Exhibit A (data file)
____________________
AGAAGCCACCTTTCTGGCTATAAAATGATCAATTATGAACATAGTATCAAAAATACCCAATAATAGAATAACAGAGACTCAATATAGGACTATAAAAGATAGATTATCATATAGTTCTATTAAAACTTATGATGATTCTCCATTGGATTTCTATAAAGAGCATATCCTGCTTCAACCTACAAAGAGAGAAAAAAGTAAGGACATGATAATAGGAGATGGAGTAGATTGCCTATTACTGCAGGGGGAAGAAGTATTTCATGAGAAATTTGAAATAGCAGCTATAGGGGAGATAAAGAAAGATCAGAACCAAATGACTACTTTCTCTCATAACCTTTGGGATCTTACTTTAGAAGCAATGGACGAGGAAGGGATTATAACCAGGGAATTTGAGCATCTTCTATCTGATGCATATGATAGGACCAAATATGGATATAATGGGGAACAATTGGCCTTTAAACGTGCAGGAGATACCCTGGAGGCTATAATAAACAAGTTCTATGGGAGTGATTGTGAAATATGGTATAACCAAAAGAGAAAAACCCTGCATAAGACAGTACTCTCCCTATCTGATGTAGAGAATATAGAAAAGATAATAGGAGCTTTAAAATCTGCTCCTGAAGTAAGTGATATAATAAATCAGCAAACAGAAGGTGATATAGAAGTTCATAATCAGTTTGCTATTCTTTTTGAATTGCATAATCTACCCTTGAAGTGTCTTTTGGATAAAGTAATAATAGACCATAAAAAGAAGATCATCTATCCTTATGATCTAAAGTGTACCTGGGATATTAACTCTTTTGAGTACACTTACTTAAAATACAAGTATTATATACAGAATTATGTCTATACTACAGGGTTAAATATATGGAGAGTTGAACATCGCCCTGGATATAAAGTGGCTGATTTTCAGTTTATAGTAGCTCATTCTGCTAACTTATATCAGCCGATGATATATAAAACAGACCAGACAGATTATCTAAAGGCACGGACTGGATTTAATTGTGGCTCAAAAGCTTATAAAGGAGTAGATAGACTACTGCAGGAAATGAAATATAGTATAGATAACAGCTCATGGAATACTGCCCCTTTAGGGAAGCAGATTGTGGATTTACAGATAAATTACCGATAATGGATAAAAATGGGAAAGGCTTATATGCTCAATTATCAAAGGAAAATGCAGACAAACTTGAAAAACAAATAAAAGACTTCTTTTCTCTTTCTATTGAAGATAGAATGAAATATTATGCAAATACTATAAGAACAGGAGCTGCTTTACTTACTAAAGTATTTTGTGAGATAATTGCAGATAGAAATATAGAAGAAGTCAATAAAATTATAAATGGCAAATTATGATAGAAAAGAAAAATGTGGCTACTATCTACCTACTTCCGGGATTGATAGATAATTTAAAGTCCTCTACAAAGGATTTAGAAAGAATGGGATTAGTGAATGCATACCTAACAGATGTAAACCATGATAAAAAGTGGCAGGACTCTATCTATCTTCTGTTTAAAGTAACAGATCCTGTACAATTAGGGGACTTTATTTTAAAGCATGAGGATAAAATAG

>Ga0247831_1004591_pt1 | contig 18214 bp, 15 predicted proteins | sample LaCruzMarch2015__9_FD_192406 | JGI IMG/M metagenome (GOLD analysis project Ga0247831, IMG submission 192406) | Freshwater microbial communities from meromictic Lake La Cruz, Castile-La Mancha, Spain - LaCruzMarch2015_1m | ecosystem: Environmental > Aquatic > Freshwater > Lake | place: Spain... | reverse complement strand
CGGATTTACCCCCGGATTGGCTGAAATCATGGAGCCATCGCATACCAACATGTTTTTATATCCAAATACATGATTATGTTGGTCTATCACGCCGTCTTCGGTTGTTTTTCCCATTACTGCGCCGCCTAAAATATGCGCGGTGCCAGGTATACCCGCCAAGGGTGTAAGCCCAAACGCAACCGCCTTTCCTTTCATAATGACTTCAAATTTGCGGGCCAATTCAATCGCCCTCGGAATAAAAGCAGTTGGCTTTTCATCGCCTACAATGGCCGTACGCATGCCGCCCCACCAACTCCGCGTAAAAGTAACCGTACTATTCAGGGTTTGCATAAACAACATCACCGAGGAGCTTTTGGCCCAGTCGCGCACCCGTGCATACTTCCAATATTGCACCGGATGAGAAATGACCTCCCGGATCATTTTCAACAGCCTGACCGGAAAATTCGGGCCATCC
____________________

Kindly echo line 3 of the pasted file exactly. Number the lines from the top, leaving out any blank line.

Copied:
CGGATTTACCCCCGGATTGGCTGAAATCATGGAGCCATCGCATACCAACATGTTTTTATATCCAAATACATGATTATGTTGGTCTATCACGCCGTCTTCGGTTGTTTTTCCCATTACTGCGCCGCCTAAAATATGCGCGGTGCCAGGTATACCCGCCAAGGGTGTAAGCCCAAACGCAACCGCCTTTCCTTTCATAATGACTTCAAATTTGCGGGCCAATTCAATCGCCCTCGGAATAAAAGCAGTTGGCTTTTCATCGCCTACAATGGCCGTACGCATGCCGCCCCACCAACTCCGCGTAAAAGTAACCGTACTATTCAGGGTTTGCATAAACAACATCACCGAGGAGCTTTTGGCCCAGTCGCGCACCCGTGCATACTTCCAATATTGCACCGGATGAGAAATGACCTCCCGGATCATTTTCAACAGCCTGACCGGAAAATTCGGGCCATCC